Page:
I have been at four out to the five Science Online London (a.k.a. SpotOn London) conferences, and the first one was the first ever virtual event I attended. It's the conference I most look forward to each year. For me, this year felt different. It felt like the year solo came of age.
On the first day I had my doubts though. It started well enough. I was expecting Ben Goldacre to do the book talk, but he didn't, instead giving a plea in the usual Goldacre expletive-laced style about harvesting the low hanging fruit of cheap data that has been overlooked rather than over elaborating every study into a €1bn monster. It was entertaining, and it was exactly the right talk for this meeting.
After that ... it wasn't until the last session of the day that the meeting kicked off for me. It came alive in Ian Mulvany's megajournal session - people fighting for the microphone. The general feeling was that the rise of megajournals is inevitable, and that specialist journals cannot survive economically. The new business model for boutique journals (such as Annals of Botany) might be to apply the brand (expertise, editorial board) widely across many platforms, becoming a metajournal. When? Difficult to say, but the event horizon is within 20 years (and might be much sooner):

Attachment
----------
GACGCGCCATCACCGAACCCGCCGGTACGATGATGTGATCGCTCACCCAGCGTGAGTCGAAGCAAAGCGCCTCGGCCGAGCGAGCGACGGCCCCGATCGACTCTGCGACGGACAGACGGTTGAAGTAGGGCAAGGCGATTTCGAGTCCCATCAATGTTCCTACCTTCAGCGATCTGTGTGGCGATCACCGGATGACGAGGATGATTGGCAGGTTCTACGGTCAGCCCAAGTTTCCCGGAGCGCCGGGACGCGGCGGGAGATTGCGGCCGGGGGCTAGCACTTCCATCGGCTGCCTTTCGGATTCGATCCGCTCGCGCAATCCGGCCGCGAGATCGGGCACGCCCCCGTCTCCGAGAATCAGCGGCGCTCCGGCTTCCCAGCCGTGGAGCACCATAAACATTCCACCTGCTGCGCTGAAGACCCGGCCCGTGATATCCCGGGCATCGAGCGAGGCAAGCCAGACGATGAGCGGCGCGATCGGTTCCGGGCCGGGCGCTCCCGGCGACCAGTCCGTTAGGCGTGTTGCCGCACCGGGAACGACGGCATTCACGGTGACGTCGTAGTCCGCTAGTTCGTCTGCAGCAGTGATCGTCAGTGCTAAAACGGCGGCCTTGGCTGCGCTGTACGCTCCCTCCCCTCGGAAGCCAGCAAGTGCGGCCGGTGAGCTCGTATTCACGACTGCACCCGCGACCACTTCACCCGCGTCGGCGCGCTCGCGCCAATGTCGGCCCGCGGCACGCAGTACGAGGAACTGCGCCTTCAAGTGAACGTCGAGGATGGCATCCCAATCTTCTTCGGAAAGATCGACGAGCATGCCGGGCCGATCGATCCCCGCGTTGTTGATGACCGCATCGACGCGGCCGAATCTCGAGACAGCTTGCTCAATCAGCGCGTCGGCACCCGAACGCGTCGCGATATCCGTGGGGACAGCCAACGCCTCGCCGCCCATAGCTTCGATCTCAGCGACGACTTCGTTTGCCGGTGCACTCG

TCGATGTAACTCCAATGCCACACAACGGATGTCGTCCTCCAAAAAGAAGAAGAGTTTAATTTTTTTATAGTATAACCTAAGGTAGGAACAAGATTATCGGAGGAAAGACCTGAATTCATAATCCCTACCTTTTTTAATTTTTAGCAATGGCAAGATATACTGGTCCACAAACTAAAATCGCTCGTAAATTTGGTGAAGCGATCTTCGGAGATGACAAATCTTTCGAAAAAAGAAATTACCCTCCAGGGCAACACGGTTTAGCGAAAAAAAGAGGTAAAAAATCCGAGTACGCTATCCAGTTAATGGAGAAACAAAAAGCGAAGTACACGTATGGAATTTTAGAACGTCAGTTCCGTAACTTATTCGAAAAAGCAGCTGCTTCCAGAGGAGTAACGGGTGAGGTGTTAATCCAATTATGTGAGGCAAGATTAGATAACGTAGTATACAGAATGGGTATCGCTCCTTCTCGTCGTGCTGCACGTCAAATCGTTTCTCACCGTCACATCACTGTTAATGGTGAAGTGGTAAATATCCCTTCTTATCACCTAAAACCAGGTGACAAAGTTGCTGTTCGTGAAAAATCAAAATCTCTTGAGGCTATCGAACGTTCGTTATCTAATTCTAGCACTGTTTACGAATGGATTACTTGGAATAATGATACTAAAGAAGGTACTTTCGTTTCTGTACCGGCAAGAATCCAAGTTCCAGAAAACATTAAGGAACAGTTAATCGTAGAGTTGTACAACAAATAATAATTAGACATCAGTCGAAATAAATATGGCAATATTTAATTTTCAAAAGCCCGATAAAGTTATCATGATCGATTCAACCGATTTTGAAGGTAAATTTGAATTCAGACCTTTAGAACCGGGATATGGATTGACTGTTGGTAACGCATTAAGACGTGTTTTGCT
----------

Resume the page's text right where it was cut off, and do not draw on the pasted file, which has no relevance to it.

But what is the business model to sustain the Cormaic McCarthy style bands of roving editors that will run these metajournals? I talked to David Kavanaugh from scrazzl who has some interesting ideas about how that could happen.
After a sociable Sunday night in The Fellow and big big greasy fried breakfast, I was fired up for day two. Our workshop on altmetrics and impact seemed to go well. At least, it was standing room only, but judge for yourself:
After that it was interesting stuff - sessions and private conversations - before I had to run for a train and skip the traditional closing ceremony in The Betjeman Arms.
Already looking forward to next year.